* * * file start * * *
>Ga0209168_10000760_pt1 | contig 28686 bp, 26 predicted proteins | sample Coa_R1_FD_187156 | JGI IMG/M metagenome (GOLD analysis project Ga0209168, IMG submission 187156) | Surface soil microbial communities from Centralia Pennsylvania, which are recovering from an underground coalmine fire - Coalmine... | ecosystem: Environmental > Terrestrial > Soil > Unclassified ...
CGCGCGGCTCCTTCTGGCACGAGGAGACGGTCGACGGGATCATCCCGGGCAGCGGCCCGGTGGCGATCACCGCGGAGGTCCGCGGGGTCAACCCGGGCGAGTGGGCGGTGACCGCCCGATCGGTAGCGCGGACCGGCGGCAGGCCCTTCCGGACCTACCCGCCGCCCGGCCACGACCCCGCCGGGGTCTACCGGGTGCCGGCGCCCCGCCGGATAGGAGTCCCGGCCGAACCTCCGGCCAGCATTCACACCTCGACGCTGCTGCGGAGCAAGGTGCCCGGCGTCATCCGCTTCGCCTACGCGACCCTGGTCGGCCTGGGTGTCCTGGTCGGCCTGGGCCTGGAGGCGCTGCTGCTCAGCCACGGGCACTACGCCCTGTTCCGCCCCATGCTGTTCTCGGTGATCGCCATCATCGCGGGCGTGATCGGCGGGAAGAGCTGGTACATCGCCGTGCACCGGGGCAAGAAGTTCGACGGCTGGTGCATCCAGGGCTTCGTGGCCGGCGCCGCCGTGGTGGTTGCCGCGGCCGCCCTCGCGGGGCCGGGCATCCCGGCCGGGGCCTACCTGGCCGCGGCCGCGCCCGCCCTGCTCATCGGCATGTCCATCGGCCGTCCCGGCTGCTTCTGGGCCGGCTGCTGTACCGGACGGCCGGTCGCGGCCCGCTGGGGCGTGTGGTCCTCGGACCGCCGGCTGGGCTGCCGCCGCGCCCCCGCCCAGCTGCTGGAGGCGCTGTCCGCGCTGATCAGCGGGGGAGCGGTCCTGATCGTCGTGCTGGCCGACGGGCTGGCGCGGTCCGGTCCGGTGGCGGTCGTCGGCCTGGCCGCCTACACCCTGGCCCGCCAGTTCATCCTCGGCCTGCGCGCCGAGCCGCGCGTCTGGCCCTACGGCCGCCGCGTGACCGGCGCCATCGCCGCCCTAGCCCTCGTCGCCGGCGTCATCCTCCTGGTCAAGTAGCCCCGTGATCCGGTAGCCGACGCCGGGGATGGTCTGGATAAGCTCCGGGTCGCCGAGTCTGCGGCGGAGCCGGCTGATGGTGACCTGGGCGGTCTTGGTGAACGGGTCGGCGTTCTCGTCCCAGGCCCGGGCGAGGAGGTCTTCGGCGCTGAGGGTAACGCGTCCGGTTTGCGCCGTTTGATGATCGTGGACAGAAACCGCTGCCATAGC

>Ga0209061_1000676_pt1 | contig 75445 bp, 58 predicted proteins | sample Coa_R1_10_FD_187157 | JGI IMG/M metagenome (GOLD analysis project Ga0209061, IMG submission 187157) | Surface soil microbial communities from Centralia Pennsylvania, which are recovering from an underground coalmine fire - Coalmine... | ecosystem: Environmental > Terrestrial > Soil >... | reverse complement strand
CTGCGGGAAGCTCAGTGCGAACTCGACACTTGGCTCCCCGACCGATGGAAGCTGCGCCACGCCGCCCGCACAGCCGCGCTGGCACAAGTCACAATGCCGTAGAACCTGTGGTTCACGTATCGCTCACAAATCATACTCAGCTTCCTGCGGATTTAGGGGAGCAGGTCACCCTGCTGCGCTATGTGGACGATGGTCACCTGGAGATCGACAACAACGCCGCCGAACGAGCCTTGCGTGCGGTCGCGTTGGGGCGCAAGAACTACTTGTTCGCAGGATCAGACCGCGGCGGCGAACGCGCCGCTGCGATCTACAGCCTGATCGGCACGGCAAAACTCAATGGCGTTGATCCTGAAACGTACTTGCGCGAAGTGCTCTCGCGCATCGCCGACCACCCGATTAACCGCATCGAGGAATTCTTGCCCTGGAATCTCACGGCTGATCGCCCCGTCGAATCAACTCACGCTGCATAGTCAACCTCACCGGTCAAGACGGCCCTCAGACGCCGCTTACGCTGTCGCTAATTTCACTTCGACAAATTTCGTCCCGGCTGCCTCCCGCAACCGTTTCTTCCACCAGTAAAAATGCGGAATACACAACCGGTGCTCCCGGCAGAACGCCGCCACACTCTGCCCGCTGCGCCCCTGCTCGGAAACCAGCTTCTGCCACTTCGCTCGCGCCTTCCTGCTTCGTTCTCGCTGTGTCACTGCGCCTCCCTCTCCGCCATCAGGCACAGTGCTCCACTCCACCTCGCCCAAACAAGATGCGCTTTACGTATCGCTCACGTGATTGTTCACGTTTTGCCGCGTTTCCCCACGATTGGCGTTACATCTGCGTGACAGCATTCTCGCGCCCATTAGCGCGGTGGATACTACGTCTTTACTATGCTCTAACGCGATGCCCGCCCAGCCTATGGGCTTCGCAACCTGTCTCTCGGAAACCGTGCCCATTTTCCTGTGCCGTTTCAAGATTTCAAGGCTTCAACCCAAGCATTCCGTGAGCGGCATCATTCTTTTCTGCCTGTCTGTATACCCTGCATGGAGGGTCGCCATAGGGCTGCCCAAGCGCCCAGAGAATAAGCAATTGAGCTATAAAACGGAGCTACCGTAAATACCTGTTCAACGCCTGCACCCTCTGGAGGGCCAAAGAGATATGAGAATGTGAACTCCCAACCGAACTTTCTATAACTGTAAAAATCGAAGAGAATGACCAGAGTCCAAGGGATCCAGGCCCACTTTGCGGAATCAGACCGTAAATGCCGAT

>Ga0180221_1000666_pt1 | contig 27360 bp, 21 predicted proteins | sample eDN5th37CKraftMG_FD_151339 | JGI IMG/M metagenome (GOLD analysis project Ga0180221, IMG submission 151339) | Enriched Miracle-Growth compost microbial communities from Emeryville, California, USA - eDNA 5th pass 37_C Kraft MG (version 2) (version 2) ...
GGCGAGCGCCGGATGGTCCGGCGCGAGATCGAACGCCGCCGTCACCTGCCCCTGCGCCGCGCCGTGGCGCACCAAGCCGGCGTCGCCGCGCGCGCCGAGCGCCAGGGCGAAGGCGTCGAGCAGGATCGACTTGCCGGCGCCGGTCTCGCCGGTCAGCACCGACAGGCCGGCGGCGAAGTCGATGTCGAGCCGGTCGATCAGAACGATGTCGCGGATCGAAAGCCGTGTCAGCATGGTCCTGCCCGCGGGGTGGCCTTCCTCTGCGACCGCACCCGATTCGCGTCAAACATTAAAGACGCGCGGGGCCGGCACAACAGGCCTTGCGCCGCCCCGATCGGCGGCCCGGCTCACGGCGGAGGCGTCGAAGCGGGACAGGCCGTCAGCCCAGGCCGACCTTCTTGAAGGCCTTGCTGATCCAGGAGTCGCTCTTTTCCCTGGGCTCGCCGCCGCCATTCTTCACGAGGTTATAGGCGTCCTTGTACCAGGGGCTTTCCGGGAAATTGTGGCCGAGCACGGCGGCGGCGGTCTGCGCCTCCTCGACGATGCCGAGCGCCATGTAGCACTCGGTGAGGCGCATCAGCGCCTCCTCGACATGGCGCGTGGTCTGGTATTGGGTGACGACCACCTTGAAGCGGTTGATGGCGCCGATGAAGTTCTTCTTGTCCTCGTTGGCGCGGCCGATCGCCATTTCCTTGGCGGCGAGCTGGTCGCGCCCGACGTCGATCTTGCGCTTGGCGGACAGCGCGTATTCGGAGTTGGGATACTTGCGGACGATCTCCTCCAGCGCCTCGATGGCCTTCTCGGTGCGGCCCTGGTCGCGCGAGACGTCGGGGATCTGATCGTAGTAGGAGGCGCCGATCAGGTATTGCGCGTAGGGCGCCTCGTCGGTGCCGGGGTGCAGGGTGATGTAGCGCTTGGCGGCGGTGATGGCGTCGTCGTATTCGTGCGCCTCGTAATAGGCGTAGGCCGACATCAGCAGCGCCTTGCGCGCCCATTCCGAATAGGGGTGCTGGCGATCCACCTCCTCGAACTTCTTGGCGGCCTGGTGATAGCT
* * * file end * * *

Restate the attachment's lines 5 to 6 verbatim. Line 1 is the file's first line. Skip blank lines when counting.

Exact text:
>Ga0180221_1000666_pt1 | contig 27360 bp, 21 predicted proteins | sample eDN5th37CKraftMG_FD_151339 | JGI IMG/M metagenome (GOLD analysis project Ga0180221, IMG submission 151339) | Enriched Miracle-Growth compost microbial communities from Emeryville, California, USA - eDNA 5th pass 37_C Kraft MG (version 2) (version 2) ...
GGCGAGCGCCGGATGGTCCGGCGCGAGATCGAACGCCGCCGTCACCTGCCCCTGCGCCGCGCCGTGGCGCACCAAGCCGGCGTCGCCGCGCGCGCCGAGCGCCAGGGCGAAGGCGTCGAGCAGGATCGACTTGCCGGCGCCGGTCTCGCCGGTCAGCACCGACAGGCCGGCGGCGAAGTCGATGTCGAGCCGGTCGATCAGAACGATGTCGCGGATCGAAAGCCGTGTCAGCATGGTCCTGCCCGCGGGGTGGCCTTCCTCTGCGACCGCACCCGATTCGCGTCAAACATTAAAGACGCGCGGGGCCGGCACAACAGGCCTTGCGCCGCCCCGATCGGCGGCCCGGCTCACGGCGGAGGCGTCGAAGCGGGACAGGCCGTCAGCCCAGGCCGACCTTCTTGAAGGCCTTGCTGATCCAGGAGTCGCTCTTTTCCCTGGGCTCGCCGCCGCCATTCTTCACGAGGTTATAGGCGTCCTTGTACCAGGGGCTTTCCGGGAAATTGTGGCCGAGCACGGCGGCGGCGGTCTGCGCCTCCTCGACGATGCCGAGCGCCATGTAGCACTCGGTGAGGCGCATCAGCGCCTCCTCGACATGGCGCGTGGTCTGGTATTGGGTGACGACCACCTTGAAGCGGTTGATGGCGCCGATGAAGTTCTTCTTGTCCTCGTTGGCGCGGCCGATCGCCATTTCCTTGGCGGCGAGCTGGTCGCGCCCGACGTCGATCTTGCGCTTGGCGGACAGCGCGTATTCGGAGTTGGGATACTTGCGGACGATCTCCTCCAGCGCCTCGATGGCCTTCTCGGTGCGGCCCTGGTCGCGCGAGACGTCGGGGATCTGATCGTAGTAGGAGGCGCCGATCAGGTATTGCGCGTAGGGCGCCTCGTCGGTGCCGGGGTGCAGGGTGATGTAGCGCTTGGCGGCGGTGATGGCGTCGTCGTATTCGTGCGCCTCGTAATAGGCGTAGGCCGACATCAGCAGCGCCTTGCGCGCCCATTCCGAATAGGGGTGCTGGCGATCCACCTCCTCGAACTTCTTGGCGGCCTGGTGATAGCT